Thursday, September 15, 2011

Happy Trails

By: Lacy Sellent, Writing Fellow at the Cable Natural History Museum

Fall—the season of change and brightly colored leaves.  I smiled to myself as I made my way down the rocky trail.  It had been awhile since I last set foot on the North Country Trail—mainly because of the constant cloud of mosquitoes.  I’d barely take two steps into the woods, when the grey mass would begin to circle my head and hum in my ears.  In my opinion, nothing can ruin a hike faster than a bloodsucking swarm of persistent mosquitoes.  That’s part of the reason why I enjoy fall hiking so much—cooler temperatures mean fewer mosquitoes.  The far-reaching views and glistening streams of northern Wisconsin are wonderful, too.

The North Country National Scenic Trail (NST) is on its way to becoming the longest such trail in all of the United States.  Over a hundred miles are already completed across northern Wisconsin. These segments take hikers down valleys, past waterfalls, and into beautiful forests.  One 60 mile section even goes through the Chequamegon-Nicolet National Forest.  

There are many segments to choose from.  For a short but eventful hike, Copper Falls State Park (northeast of Mellen, Wisconsin) offers a two mile jaunt down the trail.  While there, visitors can view old lava flows and rushing waterfalls.  The Chequamegon-Nicolet National Forest immerses hikers in its woodland realm.  Deer, rabbits, and grouse are quite common.  It was from this northern segment that the trail’s name—North Country—originated.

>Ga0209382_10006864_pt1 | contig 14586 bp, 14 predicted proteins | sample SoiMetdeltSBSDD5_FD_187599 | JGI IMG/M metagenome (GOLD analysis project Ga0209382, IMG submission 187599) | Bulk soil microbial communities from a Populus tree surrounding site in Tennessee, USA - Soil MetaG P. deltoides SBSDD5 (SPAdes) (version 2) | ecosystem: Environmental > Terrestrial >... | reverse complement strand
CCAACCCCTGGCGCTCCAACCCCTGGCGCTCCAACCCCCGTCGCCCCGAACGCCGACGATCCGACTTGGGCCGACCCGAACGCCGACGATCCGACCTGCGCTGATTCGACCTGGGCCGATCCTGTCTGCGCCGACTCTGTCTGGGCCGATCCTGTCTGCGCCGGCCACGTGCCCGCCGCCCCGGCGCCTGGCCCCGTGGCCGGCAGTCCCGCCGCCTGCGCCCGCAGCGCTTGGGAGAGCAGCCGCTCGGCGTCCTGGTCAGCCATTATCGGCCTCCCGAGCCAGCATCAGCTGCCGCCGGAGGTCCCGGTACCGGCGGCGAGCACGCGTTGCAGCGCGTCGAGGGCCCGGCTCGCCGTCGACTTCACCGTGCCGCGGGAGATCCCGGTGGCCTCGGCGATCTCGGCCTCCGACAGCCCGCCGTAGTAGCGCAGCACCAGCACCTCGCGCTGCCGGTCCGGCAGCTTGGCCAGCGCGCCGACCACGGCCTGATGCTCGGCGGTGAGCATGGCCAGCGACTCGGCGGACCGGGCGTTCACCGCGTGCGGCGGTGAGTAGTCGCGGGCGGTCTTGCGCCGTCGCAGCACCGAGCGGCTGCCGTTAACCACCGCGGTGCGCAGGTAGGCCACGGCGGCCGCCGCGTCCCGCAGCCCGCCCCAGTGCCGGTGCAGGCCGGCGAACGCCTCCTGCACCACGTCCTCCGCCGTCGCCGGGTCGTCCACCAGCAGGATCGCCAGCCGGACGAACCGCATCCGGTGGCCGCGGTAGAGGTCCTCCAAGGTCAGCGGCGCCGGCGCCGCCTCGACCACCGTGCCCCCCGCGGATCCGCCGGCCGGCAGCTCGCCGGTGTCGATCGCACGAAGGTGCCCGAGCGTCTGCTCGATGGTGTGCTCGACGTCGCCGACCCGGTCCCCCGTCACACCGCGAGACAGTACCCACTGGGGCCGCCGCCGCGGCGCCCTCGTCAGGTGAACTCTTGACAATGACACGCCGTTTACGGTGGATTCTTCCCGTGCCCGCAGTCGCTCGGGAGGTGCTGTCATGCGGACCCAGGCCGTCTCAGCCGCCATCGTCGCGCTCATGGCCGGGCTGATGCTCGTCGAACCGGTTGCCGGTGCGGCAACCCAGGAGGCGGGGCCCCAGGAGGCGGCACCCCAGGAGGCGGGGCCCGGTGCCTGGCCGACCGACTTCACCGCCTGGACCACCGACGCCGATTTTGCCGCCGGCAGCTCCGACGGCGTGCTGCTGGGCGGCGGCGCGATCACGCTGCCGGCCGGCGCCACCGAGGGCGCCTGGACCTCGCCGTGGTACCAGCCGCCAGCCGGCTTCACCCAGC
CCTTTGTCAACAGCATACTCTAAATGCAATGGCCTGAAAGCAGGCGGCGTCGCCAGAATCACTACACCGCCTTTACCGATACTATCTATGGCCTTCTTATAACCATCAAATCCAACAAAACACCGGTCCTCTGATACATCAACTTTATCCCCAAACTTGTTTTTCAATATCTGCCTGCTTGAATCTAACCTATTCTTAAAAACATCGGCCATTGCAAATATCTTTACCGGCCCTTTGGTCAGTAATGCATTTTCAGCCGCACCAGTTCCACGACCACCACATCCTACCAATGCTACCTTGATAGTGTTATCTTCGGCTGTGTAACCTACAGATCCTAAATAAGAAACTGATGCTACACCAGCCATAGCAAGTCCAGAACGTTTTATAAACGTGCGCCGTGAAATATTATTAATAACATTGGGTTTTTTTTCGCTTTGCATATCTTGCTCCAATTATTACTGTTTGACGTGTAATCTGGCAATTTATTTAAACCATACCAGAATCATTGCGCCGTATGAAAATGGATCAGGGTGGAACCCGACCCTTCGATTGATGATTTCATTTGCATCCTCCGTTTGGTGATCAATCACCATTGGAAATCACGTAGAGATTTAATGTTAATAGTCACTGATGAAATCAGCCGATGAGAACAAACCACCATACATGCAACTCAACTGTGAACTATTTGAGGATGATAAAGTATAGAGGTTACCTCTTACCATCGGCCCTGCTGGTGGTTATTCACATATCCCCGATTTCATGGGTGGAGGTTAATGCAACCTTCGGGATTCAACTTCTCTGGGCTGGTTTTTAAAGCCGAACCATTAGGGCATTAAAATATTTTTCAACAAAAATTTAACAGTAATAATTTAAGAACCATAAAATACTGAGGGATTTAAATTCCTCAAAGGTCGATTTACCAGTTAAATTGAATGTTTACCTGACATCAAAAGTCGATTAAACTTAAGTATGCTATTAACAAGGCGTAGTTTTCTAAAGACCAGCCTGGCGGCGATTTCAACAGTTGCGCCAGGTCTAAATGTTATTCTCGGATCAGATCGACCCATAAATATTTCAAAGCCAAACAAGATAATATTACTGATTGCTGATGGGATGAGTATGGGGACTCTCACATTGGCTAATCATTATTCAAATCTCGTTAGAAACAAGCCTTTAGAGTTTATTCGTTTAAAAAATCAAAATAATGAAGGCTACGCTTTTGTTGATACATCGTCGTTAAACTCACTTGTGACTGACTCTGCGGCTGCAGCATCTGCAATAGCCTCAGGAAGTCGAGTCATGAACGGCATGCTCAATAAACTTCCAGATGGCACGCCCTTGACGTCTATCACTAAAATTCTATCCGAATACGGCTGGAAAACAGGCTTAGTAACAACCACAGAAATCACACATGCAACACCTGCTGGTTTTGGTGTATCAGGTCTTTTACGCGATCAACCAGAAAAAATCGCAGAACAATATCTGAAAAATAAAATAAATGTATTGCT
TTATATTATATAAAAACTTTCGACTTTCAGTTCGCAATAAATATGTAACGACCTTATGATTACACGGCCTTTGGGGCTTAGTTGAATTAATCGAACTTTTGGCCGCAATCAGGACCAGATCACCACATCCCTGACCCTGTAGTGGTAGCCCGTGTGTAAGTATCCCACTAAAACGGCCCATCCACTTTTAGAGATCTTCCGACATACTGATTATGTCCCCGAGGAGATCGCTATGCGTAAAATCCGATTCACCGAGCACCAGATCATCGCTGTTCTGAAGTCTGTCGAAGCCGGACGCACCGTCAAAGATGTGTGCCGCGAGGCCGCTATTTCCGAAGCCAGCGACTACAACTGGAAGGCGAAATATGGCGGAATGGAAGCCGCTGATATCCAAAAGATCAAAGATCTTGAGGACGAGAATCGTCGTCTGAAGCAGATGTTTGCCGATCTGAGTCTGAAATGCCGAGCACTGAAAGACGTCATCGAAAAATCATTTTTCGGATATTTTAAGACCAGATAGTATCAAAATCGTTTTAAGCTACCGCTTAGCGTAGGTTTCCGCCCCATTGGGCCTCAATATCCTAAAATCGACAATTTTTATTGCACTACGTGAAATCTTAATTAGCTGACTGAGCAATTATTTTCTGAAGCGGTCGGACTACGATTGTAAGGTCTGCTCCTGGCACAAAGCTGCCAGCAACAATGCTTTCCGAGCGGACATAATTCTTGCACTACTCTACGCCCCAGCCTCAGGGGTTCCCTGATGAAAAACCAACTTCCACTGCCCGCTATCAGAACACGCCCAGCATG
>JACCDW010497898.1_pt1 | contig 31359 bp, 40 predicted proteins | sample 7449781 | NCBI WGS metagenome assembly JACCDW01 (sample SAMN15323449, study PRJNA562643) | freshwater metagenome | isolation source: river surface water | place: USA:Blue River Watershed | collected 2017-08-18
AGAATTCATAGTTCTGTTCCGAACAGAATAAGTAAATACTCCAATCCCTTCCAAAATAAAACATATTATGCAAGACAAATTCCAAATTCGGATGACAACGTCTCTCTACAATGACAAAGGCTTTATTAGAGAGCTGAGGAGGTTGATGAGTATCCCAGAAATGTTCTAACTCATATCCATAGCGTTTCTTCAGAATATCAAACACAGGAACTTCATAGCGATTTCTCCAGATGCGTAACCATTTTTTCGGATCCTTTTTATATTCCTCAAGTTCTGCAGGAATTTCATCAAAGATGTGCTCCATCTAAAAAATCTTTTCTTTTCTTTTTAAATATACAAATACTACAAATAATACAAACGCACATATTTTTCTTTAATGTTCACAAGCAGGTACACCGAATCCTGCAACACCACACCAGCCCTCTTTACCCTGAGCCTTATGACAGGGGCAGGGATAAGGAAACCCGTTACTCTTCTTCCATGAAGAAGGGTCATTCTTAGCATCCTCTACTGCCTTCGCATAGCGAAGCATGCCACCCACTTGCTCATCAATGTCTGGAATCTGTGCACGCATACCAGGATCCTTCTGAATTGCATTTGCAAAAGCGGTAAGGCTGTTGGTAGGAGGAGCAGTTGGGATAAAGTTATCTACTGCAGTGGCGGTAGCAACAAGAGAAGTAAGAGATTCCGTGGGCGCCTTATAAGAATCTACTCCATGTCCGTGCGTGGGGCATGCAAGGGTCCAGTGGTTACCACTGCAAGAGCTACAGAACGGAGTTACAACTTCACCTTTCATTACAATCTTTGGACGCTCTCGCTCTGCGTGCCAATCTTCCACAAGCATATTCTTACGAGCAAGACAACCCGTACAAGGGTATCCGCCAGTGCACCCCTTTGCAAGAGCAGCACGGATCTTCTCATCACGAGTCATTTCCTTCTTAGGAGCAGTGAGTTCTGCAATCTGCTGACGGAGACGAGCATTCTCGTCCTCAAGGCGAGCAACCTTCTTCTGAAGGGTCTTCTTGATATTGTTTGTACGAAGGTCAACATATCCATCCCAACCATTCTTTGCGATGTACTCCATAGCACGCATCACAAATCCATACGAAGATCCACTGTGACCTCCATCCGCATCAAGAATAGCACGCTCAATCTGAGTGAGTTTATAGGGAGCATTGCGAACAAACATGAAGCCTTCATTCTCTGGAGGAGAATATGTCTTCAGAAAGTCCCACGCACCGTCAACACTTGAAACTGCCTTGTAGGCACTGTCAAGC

And then there’s the Porcupine Mountains.  Located in Michigan’s Upper Peninsula, the Porkies (as the Porcupine Mountains are sometimes nicknamed) also have access to great scenery.  Hikers can see the Black River waterfalls, the Sturgeon River Gorge and a section of trail known as the Trap Hills segment.  Although this bit of trail is in a remote area (located at the eastern end of the State Park), the location combined with the fall colors makes it quite the gem.

Another fascinating location the trail passes through is the Penokee Mountain Range near County Highway GG.  It may not look like a mountainous location today, but seven hundred million years ago it was.  Back then, the area would have looked as rough as the Rockies.  Over an immense amount of time, the mountains withered away from the effects of such damaging forces as wind and water.  The land changed a lot in the following several hundred million years.  At one point, it was all under water.  As of two hundred million years ago, the land began to become more like what we see today.  Hiking the North Country Trail means hiking in the mountains, sort of.  It’s mind boggling to think about. 

As I walked along the trail, I thought of these things.  It made me feel small but also full of awe.  I listened to the sounds of the forest.  I could hear the creak of the birch as they swayed with the breeze.  I could hear the pitter patter of squirrel feet.  I could hear that I wasn’t being followed by the constant hum of the mosquito.  Thinking of this made me smile again—no mosquitoes, how peaceful. This beautiful fall weather is the perfect time to get outside and enjoy the local woods and trails that make this area so great.

For over 44 years, the Museum has served as a guide and mentor to generations of visitors and residents interested in learning to better appreciate and care for the extraordinary natural resources of the region. The Museum invites you to visit its facility in Cable at 13470 County Highway M. The new exhibit, The Joy of Birds: Feathers in Focus opened in May, 2011. Find us on the web at to learn more about our exhibits and programs. Also discover us on Facebook, or at our blogspot,

No comments:

Post a Comment